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June 22, 2007

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I keep wondering if any of the Democrats in Congress understand that it's necessary to do more than lip-synching phrases when their support is called for. Far too many seem more interested in their own privileges than in the "general welfare".

I want back the country I was raised to believe we had. I don't want to have to go to pitchforks and torches, but if that's what's necessary, then so be it.

I read that McNulty and Abu G have already recused themselves from manny matters relating to this investigation, and that decisions regarding prosecution of the contempt charge would likely fall to the discretion of Solicitor General Paul Clement.

Anyone have a take on how that would shake out?

P J Evans: I, too, want that country back! I am so afraid of what we are becoming, but, like you, I will resort to the pitchforks and torches.

Ever since the news was posted yesterday about Cheney's pronouncement that his office is not part of the Executive Branch, I have been deeply troubled. I have been troubled about a lot of things, but his pronouncement tells me that: a) he is delusional, and b) we will have an awful time getting him out of that office because, in his mind, he IS the chief executive.

So, there are actually several battles to fight: Bush is going to fight tooth and nail to prove he is 'right'; Cheney will fight because he thinks he has a little bit of power and he does not want to let go of it; Gonzales will just sit there and run the clock out. In the meantime, unless something happens to precipitate a change, our country is paralyzed and totally at their mercy.

I sure hope I am wrong...

Wel, CNN.com's poll this afternoon is on whether Cheney is too secretive or not. Last time I looked, the results were running 4 to 1 in favor of 'too secretive'. (The minority is probably the hardcore wingnuts.)

Now if we could just get Congress to realize where the majority actually is, we'd be in much better shape.

I have a question for the legal types, please correct my assumptions, and pardon me for phrasing this badly and baldly. If Congress finds Bush, Cheney, Abu, etc in contempt, and the DoJ refuses to act on that, what recourse does congress have? My vague recollection is that the Speaker or the Majority Leader can order the Sgt at Arms to arrest and hold the contemptors in one of the anterooms of either the house or the senate. Is that right? Oh, and please let's throw Condi in there with the other three. (She's just as contemptuous of Congress as Lurita Doan is.) Maybe this is all just wish-ful thinking on my part, but hey, a girl can hope....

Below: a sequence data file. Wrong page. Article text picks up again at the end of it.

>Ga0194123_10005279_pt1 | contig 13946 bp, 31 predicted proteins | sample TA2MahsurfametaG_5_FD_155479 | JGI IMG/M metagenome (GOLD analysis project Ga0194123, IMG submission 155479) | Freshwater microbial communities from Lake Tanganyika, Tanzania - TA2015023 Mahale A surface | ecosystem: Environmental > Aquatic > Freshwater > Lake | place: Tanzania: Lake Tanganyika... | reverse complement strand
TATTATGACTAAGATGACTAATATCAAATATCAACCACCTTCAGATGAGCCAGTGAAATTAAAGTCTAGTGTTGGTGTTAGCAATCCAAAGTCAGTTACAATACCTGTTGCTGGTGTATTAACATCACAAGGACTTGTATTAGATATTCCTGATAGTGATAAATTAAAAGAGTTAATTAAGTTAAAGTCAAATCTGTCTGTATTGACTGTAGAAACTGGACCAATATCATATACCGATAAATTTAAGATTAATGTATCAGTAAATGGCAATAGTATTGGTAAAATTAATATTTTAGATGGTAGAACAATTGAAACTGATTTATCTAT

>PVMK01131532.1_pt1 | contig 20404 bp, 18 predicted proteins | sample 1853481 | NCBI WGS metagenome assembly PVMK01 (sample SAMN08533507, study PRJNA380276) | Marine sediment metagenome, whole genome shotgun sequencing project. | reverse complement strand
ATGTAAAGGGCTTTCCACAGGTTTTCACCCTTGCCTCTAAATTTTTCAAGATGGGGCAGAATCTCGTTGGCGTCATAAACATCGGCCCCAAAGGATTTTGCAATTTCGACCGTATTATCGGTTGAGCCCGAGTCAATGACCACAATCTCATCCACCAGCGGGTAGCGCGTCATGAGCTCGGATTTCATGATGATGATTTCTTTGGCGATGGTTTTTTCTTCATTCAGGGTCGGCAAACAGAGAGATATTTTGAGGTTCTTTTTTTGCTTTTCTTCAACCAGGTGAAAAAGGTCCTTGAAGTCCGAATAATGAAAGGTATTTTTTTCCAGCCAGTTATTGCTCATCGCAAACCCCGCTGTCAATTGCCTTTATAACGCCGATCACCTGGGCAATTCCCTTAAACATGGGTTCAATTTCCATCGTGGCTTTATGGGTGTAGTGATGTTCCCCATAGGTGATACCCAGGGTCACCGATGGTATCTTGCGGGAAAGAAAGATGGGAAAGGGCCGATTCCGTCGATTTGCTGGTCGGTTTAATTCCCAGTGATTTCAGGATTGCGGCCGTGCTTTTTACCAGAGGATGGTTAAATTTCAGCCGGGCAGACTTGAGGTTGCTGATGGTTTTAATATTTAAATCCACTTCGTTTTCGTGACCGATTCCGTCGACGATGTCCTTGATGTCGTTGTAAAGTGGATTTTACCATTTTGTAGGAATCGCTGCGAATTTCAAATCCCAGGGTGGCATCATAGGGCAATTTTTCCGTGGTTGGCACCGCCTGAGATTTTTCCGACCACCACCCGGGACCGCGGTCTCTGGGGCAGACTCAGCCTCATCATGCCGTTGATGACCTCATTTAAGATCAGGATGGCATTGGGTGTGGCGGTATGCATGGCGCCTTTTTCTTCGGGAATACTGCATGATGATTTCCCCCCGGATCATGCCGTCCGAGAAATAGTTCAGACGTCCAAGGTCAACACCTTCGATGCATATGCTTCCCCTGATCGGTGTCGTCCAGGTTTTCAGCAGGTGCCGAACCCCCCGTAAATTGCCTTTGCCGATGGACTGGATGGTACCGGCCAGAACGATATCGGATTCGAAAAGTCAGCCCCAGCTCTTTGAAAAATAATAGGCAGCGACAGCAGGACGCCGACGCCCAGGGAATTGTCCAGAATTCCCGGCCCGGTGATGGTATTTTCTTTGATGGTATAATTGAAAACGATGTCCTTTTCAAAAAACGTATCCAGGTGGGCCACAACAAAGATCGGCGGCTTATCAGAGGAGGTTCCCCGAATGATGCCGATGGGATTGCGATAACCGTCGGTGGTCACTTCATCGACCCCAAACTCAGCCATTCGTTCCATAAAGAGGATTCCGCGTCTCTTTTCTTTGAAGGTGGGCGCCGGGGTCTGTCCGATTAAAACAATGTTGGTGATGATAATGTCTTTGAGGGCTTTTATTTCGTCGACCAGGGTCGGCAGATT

And Kagro, I think you may be right about Conyers and Leahy et.al., going in this round-about way, to prove to the MORs in the country that they did everything possible before going the impeachment route.

I heard on Washington radio WTOP today that the WashPo is going to do a series about Dick Cheney and his claims to power, beginning this weekend. The first article is supposed to be on the front page.

This is going to be a long process, but I do believe that there are several things we can do. First, governing and oversight BOTH need to go on. Congress needs, as Kagro said, to keep laying the foundation that Bush/Cheney think they are above the law, knowing that Bush/Cheney will not back down because psychologically they cannot.

Second, the appropriations bills and other bills with popular and needed programs should be passed, daring Bush to veto them. Remember, when Gingrich effectively shut down the government by not passing a budget bill acceptable to Clinton, Gingrich LOST because the public supported the programs Clinton wanted and did not support Gingrich's budget cuts. And Clinton was a hell of a lot more popular then than Bush. Bush will inevitably be weakened both by the scandals and investigations and by his opposition to programs the country supports, to say nothing of his deeply unpopular war.

When Congress is ready for the showdown, it is crucial that the public be perceived as having withdrawn consent from his Administration. This is what prevents the soldiers from firing on the populace if we really do have to take to the streets with torches and pitchforks.

Meanwhile, to forestall that day, we amplify our voices to the extent possible to make it clear that Bush/Cheney and their policies have been rejected by large majorities. Being seen as backing the losing side beyond all reason is one of the few things that will sway the press, because it will hit their bottom line.

But we have to be in it for the long haul, and not expect things to change quickly, barring the intervention of the holy blood clot.


One more thing is to use the avenues of redress under the law against Bush/Cheney. This was used to some extent against the Vietnam War but also to good effect in Eastern Europe. The point is not so much to win the case, which may not be possible given the GOP hold on the judicial process, but to force the GOP judges and the Gonzo DOJ to go through the motions of making absurd arguments to support the Bush/Cheney regime. Put people on the spot--make them cooperate in what they have to know in some way is a farce. I think this can also be used aginst the GOP in Congress.

I highly recommend Jonathan Schell's "The Unconquerable World", which came out just as the war was starting. It's about the power of people in an age of total war, and he makes a real case that the people are ultimately stonger.

Well, Mercer's resigned his post as acting Associate AG, and withdrawing his nomination. He's still USA for Montana, though. (Talking Points Memo is referring to it as 'the DoJ resignation of the week'.)